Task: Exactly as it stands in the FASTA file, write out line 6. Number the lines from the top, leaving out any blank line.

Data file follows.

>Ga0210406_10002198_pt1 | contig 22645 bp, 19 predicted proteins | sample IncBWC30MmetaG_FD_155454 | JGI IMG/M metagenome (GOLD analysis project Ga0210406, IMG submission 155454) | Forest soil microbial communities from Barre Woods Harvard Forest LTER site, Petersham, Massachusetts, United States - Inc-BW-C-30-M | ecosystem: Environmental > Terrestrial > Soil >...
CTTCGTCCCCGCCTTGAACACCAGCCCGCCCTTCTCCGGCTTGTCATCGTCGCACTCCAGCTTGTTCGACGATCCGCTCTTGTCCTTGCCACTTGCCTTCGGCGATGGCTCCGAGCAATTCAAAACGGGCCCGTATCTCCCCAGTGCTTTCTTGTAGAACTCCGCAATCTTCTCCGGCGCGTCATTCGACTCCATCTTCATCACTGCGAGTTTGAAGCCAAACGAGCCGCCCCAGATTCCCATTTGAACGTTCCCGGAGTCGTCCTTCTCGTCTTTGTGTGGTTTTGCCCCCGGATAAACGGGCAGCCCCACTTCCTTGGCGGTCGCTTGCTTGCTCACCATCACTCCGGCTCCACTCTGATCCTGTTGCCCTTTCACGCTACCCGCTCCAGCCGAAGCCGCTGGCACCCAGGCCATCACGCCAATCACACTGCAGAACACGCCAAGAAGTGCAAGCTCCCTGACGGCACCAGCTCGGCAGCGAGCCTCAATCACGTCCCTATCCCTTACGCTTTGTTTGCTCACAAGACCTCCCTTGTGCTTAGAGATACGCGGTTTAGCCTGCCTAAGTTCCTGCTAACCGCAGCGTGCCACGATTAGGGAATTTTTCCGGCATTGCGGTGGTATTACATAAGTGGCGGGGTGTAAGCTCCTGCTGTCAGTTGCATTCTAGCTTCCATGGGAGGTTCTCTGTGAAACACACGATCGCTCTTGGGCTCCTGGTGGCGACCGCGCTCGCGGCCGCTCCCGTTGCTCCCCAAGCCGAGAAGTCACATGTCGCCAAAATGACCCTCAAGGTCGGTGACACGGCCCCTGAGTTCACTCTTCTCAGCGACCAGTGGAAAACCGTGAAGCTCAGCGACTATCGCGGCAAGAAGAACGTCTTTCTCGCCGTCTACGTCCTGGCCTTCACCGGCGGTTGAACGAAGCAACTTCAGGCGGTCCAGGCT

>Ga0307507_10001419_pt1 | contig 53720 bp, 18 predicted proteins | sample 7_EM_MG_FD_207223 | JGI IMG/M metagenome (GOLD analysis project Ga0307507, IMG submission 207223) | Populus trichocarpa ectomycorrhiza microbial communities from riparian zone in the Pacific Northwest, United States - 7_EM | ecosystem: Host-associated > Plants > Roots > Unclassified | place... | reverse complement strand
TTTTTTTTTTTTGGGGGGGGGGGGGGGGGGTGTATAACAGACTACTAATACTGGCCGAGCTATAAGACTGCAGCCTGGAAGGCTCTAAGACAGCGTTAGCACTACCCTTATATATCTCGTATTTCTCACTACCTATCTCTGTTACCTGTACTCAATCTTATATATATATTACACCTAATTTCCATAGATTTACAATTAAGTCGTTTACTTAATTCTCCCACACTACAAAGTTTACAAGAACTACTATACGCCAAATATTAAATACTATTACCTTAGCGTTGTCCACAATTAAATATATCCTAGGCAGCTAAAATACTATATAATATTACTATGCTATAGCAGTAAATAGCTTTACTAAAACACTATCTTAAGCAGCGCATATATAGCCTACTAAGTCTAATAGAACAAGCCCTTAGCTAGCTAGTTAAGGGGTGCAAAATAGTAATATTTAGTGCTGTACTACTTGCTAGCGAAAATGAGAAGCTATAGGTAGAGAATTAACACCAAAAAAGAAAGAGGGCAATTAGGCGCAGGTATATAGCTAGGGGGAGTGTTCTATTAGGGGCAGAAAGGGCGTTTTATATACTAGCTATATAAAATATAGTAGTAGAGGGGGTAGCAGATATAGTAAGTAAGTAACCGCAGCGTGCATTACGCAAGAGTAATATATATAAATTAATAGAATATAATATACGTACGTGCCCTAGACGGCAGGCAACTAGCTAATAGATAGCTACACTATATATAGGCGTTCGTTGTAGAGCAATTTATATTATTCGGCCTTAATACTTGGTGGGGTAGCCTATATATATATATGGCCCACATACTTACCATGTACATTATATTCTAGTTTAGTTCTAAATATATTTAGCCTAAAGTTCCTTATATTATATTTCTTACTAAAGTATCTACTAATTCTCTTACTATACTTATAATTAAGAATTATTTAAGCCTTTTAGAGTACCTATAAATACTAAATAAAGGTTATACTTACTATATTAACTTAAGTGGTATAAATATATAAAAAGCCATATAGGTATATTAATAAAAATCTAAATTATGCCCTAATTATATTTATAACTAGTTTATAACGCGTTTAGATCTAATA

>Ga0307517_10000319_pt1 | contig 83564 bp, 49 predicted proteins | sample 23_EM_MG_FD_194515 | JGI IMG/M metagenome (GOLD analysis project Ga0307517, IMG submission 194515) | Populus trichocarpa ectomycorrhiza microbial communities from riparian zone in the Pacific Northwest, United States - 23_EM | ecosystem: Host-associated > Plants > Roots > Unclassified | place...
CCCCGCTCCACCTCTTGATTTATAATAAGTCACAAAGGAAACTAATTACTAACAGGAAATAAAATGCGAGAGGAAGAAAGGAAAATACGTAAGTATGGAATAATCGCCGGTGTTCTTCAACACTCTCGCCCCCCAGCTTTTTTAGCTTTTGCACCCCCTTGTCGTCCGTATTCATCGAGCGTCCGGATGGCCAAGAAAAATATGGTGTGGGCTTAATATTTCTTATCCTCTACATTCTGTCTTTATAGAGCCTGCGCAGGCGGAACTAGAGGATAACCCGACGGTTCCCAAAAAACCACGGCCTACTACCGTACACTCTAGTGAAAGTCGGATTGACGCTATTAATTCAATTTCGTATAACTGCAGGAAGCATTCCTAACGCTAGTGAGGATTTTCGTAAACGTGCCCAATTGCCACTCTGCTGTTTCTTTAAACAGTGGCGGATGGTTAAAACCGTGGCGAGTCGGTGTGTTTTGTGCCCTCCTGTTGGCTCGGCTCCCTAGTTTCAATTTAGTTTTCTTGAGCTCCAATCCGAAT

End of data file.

CCCCGCTCCACCTCTTGATTTATAATAAGTCACAAAGGAAACTAATTACTAACAGGAAATAAAATGCGAGAGGAAGAAAGGAAAATACGTAAGTATGGAATAATCGCCGGTGTTCTTCAACACTCTCGCCCCCCAGCTTTTTTAGCTTTTGCACCCCCTTGTCGTCCGTATTCATCGAGCGTCCGGATGGCCAAGAAAAATATGGTGTGGGCTTAATATTTCTTATCCTCTACATTCTGTCTTTATAGAGCCTGCGCAGGCGGAACTAGAGGATAACCCGACGGTTCCCAAAAAACCACGGCCTACTACCGTACACTCTAGTGAAAGTCGGATTGACGCTATTAATTCAATTTCGTATAACTGCAGGAAGCATTCCTAACGCTAGTGAGGATTTTCGTAAACGTGCCCAATTGCCACTCTGCTGTTTCTTTAAACAGTGGCGGATGGTTAAAACCGTGGCGAGTCGGTGTGTTTTGTGCCCTCCTGTTGGCTCGGCTCCCTAGTTTCAATTTAGTTTTCTTGAGCTCCAATCCGAAT